Despite the challenge of the internal changes, the work continued and thrived. Charlie welcomes the fact that the centre brought those working in it into contact with men and women searching on a journey, people on the margins regarding the faith. And they began to network with and support other organisations in Galway. “Through John Humphreys’ initiative, we made contact with others in the city involved in similar work. These became regular meetings each term. We supported each others’ work and tried to ensure that we are not duplicating courses,” he recalls.
One of those connections with was with COPE, an organisation working with the homeless. In conjunction with COPE, the centre is still hosting up to six homeless people daily for dinner cooked in the house and this service
The centre also offered some outreach to parishes with weeks of guided prayer, and Advent prayer in the Diocesan Pastoral Centre. One course repeated over several years was Women of the Well which was held especially for women, focussing on different women from the Bible. Each Lent the centre offered some form of guided prayer experience over the five weeks.
One excellent and unexpected development, according to Charlie, has been a growing link with Knock and preparing prayer guides for pilgrims from Easter to October. Moira McDowall and Angela Marson will continue their two year Prayer Guides’ course in Knock.
“Working as a team is really important”, says Charlie, recalling that they had regular fortnightly team meetings which they tried to keep to ninety minutes. “We began with quiet prayer and a check-in. This excellent simple yet personal sharing helped us to appreciate the challenges in each others’ lives and the pressures one or other was going through. I valued that sharing and prayer together. It helped form us as a team. At the end of each year in June, we had a review and planning day, usually with an outside facilitator and in a different setting. Several of us travelled to the annual national meeting of retreat houses as well as the Jesuit one.”
The Province has been giving us an annual subvention of €25 000 to the Galway centre for the past five years. The team worked voluntarily but received remuneration for specific courses. This subvention enabled the centre to employ, Amy Hallet Cusack as a part-time administrator. “She provided great secretarial backup. The methods of advertising of courses required careful attention. we not only had to decide what to put on but also how to advertise it,” Charlie recounts.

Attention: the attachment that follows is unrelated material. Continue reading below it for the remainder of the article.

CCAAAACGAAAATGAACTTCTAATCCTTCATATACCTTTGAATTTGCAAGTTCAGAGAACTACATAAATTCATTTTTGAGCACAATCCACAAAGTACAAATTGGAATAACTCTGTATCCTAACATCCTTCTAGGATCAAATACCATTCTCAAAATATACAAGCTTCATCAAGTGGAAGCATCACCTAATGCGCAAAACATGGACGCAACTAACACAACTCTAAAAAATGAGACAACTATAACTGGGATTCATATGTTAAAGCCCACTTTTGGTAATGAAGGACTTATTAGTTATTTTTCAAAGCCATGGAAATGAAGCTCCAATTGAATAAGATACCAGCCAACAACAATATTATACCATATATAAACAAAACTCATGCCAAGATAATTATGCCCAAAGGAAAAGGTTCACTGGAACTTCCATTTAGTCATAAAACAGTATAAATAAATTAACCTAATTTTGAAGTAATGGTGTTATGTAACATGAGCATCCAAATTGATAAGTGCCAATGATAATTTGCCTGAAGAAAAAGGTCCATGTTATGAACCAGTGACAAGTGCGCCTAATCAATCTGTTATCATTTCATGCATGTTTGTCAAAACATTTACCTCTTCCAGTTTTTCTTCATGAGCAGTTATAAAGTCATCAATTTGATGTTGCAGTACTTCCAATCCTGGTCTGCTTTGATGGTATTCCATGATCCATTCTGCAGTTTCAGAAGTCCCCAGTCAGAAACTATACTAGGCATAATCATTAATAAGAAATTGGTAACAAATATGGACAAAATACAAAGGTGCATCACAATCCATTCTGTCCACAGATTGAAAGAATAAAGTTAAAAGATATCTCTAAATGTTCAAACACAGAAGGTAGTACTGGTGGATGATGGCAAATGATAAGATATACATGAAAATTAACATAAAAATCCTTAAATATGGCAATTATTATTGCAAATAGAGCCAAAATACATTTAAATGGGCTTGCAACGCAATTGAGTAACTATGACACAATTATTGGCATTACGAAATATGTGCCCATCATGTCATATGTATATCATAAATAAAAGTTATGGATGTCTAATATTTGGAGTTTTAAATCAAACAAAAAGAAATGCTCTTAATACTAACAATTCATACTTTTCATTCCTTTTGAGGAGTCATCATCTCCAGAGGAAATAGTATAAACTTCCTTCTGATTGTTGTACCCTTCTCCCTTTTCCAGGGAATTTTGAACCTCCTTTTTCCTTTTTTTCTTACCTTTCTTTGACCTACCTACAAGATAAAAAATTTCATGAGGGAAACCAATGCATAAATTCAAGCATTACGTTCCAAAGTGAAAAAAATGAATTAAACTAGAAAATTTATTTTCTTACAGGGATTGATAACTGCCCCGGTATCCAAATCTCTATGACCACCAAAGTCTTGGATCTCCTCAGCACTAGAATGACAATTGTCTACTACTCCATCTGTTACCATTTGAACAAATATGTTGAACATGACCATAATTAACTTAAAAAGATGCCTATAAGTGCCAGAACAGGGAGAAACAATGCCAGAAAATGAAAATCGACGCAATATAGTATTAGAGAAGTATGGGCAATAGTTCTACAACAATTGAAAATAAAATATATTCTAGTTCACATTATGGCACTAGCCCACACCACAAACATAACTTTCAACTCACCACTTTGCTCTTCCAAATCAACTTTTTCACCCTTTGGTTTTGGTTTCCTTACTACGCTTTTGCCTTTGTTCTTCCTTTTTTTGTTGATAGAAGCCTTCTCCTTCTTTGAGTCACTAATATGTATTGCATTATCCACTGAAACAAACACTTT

The Centre was also used by different groups who paid modest rents. The Ignatian Identity Group availed of the centre as did a Wednesday night parish prayer group, a Monday morning group that reflected on the Gospel for the following Sunday, the Coláiste chaplain and his Kairos leaders, and a few spiritual directors who met directees there. Coláiste Iognáid, the Jesuit secondary school in Galway, situated almost next door to the centre also used it for state oral exams.
“We had a lovely drop in farewell day at the Centre on Saturday,” says Charlie. “Some 50 passed through the doors. It was a bittersweet day. A joy to see people who had done courses with us in the past and a sadness that the Centre is closing.”
The house will remain open for two years for groups who are already meeting there. “Now that the centre will be no more, I hope that some of the seeds sown will flourish and bear fruit in many families and parishes,” Charlie concludes.